Shares in the crisis-hit owner of national firm Simpson Millar were suspended today after its lenders backed away from propping up the business.

Fairpoint plc announced to the London Stock Exchange it had been notified by its bank, AIB Group, that it is unwilling to provide the level of ongoing support requested by the company.

As a result, Fairpoint is unable to sign off the audit of its annual report and accounts for the year ending 31 December 2016, and share dealings in the company were suspended as of this morning.

The company said it will not be in a position to publish its annual report and accounts by 30 June, as required by stock market rules. Shares remain suspended until those results are published.

Fairpoint said it is in discussions with alternative providers of finance who may wish to offer support to the company’s businesses, and a further announcement will be made in due course.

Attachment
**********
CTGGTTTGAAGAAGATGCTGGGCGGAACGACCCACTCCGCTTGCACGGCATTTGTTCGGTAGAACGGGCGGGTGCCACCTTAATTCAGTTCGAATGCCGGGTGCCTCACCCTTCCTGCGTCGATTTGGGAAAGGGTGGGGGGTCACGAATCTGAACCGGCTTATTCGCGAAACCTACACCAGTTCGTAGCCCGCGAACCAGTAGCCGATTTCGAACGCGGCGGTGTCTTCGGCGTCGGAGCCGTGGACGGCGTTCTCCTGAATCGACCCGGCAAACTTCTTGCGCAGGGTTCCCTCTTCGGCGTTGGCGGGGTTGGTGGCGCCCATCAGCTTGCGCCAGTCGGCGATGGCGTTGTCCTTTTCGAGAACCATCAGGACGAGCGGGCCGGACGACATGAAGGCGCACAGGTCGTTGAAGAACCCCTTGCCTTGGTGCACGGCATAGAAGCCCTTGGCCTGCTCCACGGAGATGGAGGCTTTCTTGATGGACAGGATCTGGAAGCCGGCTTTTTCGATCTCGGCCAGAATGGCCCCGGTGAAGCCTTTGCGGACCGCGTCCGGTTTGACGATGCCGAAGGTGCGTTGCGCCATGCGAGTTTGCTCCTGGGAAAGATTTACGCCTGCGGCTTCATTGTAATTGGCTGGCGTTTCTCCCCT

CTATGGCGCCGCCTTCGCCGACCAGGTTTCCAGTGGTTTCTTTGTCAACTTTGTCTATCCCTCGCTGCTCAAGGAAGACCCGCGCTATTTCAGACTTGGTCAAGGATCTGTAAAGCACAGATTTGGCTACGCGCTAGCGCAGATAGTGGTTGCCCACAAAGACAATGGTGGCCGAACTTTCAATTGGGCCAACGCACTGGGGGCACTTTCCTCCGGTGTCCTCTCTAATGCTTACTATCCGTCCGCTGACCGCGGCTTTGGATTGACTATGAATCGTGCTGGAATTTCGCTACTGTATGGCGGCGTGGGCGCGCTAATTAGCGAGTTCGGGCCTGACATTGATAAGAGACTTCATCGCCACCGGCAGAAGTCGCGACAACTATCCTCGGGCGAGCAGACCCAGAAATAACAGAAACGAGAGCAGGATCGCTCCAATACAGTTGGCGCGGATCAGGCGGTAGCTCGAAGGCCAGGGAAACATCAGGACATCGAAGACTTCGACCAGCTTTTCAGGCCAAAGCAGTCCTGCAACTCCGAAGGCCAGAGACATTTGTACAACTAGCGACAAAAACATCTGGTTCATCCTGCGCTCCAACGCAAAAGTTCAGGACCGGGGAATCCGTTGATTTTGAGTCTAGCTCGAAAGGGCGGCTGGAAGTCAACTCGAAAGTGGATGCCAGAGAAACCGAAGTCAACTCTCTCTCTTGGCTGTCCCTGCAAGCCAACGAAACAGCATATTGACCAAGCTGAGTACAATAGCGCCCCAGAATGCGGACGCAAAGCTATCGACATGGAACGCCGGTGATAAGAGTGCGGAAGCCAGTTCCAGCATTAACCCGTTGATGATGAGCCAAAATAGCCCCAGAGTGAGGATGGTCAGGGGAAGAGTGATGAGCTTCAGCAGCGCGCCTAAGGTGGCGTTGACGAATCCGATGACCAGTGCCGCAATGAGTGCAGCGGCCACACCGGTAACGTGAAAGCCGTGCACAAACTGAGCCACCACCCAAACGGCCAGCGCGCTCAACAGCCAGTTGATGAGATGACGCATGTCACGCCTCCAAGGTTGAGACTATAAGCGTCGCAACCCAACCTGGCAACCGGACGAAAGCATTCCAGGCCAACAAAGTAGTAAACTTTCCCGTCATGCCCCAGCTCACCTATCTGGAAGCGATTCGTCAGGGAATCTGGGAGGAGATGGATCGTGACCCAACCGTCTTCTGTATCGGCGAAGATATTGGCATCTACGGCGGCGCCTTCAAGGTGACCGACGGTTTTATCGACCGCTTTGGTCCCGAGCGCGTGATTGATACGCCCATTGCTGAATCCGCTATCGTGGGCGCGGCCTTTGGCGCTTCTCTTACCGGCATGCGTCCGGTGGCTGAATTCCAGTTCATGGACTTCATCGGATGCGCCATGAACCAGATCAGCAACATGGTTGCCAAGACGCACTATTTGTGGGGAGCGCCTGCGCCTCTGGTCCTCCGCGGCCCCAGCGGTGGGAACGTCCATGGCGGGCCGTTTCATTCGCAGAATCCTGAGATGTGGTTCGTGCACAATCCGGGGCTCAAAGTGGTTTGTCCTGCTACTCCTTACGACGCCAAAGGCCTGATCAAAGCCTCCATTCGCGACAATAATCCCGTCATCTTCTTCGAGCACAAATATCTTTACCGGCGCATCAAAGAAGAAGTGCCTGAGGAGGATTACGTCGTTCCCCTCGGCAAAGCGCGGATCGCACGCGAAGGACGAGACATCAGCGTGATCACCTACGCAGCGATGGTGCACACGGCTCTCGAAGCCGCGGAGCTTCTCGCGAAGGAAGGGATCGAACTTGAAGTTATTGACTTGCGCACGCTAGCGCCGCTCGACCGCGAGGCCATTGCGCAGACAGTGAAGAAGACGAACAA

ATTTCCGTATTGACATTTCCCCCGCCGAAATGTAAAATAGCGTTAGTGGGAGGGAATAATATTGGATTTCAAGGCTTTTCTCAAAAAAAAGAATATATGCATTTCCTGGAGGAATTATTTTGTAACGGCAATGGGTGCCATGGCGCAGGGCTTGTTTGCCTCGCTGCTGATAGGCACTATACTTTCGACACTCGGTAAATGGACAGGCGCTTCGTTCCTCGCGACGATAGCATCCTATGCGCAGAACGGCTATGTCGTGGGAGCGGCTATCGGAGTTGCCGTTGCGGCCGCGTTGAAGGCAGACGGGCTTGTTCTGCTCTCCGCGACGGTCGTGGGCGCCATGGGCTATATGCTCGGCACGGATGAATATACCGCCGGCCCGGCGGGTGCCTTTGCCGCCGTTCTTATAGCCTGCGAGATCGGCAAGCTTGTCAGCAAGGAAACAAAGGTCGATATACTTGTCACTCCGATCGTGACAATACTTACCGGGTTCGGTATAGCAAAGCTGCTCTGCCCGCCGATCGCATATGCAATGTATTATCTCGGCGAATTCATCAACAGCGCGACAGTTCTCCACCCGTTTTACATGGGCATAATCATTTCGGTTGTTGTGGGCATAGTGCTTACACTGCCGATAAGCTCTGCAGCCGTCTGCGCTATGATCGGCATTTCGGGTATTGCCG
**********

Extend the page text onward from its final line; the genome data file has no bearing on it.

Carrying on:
The group has endured a difficult year in which shares went from trading at more than 100p last summer to just a tenth of that this month.

The company notified the stock exchange in December that its full year results for 2016 were likely to be ‘materially below expectations’.

In March, newly appointed chief executive David Broadbent said 2017 was likely to be a ‘year of transition’, after reporting significant falls in adjusted profits and a large increase in net debt.

In January the group consulted with staff on a restructuring of the business, with some reports saying that 300 jobs were under threat.

Prior to the past year’s struggles, the alternative business structure had grown quickly, snapping up national firm Simpson Millar and going on to acquire personal injury specialist Colemans-CTTS and Bristol-based Foster & Partners. The legal business is believed to have a headcount of more than 500.